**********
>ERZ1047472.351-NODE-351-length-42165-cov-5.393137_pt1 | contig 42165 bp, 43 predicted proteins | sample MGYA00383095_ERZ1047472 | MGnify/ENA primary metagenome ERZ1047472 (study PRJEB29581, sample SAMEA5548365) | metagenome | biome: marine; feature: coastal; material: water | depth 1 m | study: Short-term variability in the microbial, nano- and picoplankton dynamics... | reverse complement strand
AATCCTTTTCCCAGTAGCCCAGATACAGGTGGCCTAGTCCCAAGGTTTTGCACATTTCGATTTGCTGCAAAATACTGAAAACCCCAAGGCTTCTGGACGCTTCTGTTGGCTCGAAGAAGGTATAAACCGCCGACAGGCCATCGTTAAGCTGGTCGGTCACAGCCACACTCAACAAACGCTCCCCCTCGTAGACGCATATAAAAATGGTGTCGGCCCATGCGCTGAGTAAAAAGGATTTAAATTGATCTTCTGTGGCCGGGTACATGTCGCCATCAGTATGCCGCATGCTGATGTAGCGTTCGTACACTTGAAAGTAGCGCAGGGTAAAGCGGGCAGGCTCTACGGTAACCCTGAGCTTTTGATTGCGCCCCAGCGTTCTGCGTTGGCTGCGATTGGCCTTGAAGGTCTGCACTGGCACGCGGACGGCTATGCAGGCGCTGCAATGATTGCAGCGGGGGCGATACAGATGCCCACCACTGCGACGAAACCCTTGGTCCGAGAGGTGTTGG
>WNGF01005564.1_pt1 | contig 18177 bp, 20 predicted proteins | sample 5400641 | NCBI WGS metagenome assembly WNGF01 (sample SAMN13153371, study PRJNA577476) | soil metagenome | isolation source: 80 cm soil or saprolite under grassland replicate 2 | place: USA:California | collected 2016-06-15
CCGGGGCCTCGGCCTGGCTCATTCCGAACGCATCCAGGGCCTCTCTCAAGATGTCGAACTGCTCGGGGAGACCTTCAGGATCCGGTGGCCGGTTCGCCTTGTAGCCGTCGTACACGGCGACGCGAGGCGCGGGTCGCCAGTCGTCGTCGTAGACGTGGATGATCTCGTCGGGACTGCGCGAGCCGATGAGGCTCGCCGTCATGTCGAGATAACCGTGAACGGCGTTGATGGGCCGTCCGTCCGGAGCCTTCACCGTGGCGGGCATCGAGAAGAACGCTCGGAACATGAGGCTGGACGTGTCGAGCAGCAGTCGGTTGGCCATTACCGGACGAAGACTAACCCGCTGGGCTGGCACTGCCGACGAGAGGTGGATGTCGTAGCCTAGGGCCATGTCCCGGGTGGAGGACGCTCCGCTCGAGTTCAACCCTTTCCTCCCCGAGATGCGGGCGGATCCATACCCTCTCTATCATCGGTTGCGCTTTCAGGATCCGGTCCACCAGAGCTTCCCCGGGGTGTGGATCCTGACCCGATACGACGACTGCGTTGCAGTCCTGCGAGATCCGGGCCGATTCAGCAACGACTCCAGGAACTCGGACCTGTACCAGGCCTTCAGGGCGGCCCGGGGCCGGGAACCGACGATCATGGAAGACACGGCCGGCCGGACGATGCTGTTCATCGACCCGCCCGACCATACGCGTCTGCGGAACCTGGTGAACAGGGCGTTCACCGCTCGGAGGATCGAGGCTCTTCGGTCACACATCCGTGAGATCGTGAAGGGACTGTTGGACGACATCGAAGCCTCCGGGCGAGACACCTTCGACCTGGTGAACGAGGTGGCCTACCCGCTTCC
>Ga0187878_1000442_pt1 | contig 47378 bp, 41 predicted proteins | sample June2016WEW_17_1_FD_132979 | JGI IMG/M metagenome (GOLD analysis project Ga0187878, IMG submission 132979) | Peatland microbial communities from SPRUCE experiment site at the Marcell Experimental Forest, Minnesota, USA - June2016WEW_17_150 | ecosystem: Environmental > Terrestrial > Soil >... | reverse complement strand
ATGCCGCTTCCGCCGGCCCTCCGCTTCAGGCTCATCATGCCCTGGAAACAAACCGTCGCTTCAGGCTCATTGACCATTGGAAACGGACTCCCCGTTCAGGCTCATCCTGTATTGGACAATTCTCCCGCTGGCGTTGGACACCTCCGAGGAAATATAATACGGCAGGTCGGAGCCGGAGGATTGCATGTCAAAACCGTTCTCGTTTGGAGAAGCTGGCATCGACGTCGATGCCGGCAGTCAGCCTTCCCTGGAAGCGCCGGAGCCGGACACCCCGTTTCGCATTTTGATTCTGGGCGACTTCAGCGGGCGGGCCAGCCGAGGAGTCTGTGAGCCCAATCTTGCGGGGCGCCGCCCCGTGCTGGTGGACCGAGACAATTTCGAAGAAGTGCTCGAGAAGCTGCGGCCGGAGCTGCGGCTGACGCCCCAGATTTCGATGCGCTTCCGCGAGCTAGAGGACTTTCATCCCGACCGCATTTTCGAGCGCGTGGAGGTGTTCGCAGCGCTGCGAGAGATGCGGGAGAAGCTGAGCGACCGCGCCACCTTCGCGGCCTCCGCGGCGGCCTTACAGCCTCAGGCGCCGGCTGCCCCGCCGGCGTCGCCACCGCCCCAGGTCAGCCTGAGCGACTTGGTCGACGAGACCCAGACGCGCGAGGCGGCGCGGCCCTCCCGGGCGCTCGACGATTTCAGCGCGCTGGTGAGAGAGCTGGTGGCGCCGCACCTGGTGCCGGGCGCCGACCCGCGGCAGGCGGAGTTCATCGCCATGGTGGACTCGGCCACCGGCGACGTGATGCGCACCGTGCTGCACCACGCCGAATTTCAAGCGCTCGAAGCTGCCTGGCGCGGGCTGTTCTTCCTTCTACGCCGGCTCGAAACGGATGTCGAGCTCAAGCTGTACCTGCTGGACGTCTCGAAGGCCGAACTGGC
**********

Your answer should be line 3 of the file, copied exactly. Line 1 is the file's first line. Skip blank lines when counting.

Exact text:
>WNGF01005564.1_pt1 | contig 18177 bp, 20 predicted proteins | sample 5400641 | NCBI WGS metagenome assembly WNGF01 (sample SAMN13153371, study PRJNA577476) | soil metagenome | isolation source: 80 cm soil or saprolite under grassland replicate 2 | place: USA:California | collected 2016-06-15